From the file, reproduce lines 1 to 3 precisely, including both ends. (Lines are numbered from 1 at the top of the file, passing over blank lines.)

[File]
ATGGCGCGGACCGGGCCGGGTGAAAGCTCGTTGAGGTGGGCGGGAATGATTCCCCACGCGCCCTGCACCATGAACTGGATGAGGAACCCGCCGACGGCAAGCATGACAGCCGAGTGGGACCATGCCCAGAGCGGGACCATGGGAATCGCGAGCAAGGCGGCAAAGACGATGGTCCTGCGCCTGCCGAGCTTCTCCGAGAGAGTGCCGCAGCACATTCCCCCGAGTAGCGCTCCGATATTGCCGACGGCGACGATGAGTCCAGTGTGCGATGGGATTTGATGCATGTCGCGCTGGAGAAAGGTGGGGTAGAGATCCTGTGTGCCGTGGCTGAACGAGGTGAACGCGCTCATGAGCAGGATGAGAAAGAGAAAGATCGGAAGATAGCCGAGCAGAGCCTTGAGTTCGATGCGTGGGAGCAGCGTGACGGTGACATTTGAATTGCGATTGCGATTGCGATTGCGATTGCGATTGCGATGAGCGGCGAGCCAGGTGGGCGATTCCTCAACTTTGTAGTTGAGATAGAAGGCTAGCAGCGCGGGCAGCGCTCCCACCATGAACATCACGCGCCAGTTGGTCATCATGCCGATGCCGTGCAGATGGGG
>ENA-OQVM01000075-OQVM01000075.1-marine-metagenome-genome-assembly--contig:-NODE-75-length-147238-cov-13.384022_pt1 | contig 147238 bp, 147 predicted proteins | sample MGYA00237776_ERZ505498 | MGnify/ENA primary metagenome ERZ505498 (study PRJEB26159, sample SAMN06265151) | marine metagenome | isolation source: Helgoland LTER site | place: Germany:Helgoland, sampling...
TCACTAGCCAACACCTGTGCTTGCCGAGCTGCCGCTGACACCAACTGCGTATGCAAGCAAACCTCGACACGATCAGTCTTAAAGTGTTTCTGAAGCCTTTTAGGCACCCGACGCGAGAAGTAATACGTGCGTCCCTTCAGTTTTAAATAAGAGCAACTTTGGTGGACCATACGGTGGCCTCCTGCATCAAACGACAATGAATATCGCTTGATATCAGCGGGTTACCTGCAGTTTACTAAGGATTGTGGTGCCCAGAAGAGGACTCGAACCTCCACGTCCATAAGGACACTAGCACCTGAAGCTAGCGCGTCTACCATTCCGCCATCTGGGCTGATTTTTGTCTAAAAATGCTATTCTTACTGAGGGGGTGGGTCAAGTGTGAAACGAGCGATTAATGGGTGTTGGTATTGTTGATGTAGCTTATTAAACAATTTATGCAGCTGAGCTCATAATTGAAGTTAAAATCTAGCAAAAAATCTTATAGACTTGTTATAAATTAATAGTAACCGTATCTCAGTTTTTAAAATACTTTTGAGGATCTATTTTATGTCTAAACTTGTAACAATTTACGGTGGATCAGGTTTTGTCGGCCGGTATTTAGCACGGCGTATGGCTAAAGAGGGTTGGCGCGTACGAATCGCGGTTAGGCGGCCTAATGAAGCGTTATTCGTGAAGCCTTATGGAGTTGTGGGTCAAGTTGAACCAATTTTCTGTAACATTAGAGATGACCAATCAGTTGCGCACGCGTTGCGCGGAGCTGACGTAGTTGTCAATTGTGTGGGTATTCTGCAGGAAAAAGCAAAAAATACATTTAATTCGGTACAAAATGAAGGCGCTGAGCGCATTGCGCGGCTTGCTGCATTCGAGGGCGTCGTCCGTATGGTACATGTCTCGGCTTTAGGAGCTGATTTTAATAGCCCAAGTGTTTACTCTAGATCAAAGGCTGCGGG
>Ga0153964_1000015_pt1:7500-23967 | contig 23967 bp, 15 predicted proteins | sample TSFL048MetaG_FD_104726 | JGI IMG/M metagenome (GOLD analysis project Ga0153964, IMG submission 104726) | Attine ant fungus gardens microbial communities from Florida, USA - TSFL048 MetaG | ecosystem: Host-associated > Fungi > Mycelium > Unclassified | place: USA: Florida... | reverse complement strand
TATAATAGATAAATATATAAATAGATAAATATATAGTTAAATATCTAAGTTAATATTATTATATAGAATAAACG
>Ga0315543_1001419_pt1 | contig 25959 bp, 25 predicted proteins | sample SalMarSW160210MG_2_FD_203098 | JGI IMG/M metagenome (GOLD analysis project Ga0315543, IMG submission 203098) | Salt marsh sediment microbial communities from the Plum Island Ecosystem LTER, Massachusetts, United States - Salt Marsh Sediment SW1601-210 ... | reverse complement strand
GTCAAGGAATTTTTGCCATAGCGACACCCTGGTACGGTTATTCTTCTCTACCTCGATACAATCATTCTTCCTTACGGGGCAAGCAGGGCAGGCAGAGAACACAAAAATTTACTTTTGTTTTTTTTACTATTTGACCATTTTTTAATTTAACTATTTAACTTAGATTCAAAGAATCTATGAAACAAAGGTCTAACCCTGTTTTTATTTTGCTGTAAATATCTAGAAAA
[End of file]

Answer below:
ATGGCGCGGACCGGGCCGGGTGAAAGCTCGTTGAGGTGGGCGGGAATGATTCCCCACGCGCCCTGCACCATGAACTGGATGAGGAACCCGCCGACGGCAAGCATGACAGCCGAGTGGGACCATGCCCAGAGCGGGACCATGGGAATCGCGAGCAAGGCGGCAAAGACGATGGTCCTGCGCCTGCCGAGCTTCTCCGAGAGAGTGCCGCAGCACATTCCCCCGAGTAGCGCTCCGATATTGCCGACGGCGACGATGAGTCCAGTGTGCGATGGGATTTGATGCATGTCGCGCTGGAGAAAGGTGGGGTAGAGATCCTGTGTGCCGTGGCTGAACGAGGTGAACGCGCTCATGAGCAGGATGAGAAAGAGAAAGATCGGAAGATAGCCGAGCAGAGCCTTGAGTTCGATGCGTGGGAGCAGCGTGACGGTGACATTTGAATTGCGATTGCGATTGCGATTGCGATTGCGATTGCGATGAGCGGCGAGCCAGGTGGGCGATTCCTCAACTTTGTAGTTGAGATAGAAGGCTAGCAGCGCGGGCAGCGCTCCCACCATGAACATCACGCGCCAGTTGGTCATCATGCCGATGCCGTGCAGATGGGG
>ENA-OQVM01000075-OQVM01000075.1-marine-metagenome-genome-assembly--contig:-NODE-75-length-147238-cov-13.384022_pt1 | contig 147238 bp, 147 predicted proteins | sample MGYA00237776_ERZ505498 | MGnify/ENA primary metagenome ERZ505498 (study PRJEB26159, sample SAMN06265151) | marine metagenome | isolation source: Helgoland LTER site | place: Germany:Helgoland, sampling...
TCACTAGCCAACACCTGTGCTTGCCGAGCTGCCGCTGACACCAACTGCGTATGCAAGCAAACCTCGACACGATCAGTCTTAAAGTGTTTCTGAAGCCTTTTAGGCACCCGACGCGAGAAGTAATACGTGCGTCCCTTCAGTTTTAAATAAGAGCAACTTTGGTGGACCATACGGTGGCCTCCTGCATCAAACGACAATGAATATCGCTTGATATCAGCGGGTTACCTGCAGTTTACTAAGGATTGTGGTGCCCAGAAGAGGACTCGAACCTCCACGTCCATAAGGACACTAGCACCTGAAGCTAGCGCGTCTACCATTCCGCCATCTGGGCTGATTTTTGTCTAAAAATGCTATTCTTACTGAGGGGGTGGGTCAAGTGTGAAACGAGCGATTAATGGGTGTTGGTATTGTTGATGTAGCTTATTAAACAATTTATGCAGCTGAGCTCATAATTGAAGTTAAAATCTAGCAAAAAATCTTATAGACTTGTTATAAATTAATAGTAACCGTATCTCAGTTTTTAAAATACTTTTGAGGATCTATTTTATGTCTAAACTTGTAACAATTTACGGTGGATCAGGTTTTGTCGGCCGGTATTTAGCACGGCGTATGGCTAAAGAGGGTTGGCGCGTACGAATCGCGGTTAGGCGGCCTAATGAAGCGTTATTCGTGAAGCCTTATGGAGTTGTGGGTCAAGTTGAACCAATTTTCTGTAACATTAGAGATGACCAATCAGTTGCGCACGCGTTGCGCGGAGCTGACGTAGTTGTCAATTGTGTGGGTATTCTGCAGGAAAAAGCAAAAAATACATTTAATTCGGTACAAAATGAAGGCGCTGAGCGCATTGCGCGGCTTGCTGCATTCGAGGGCGTCGTCCGTATGGTACATGTCTCGGCTTTAGGAGCTGATTTTAATAGCCCAAGTGTTTACTCTAGATCAAAGGCTGCGGG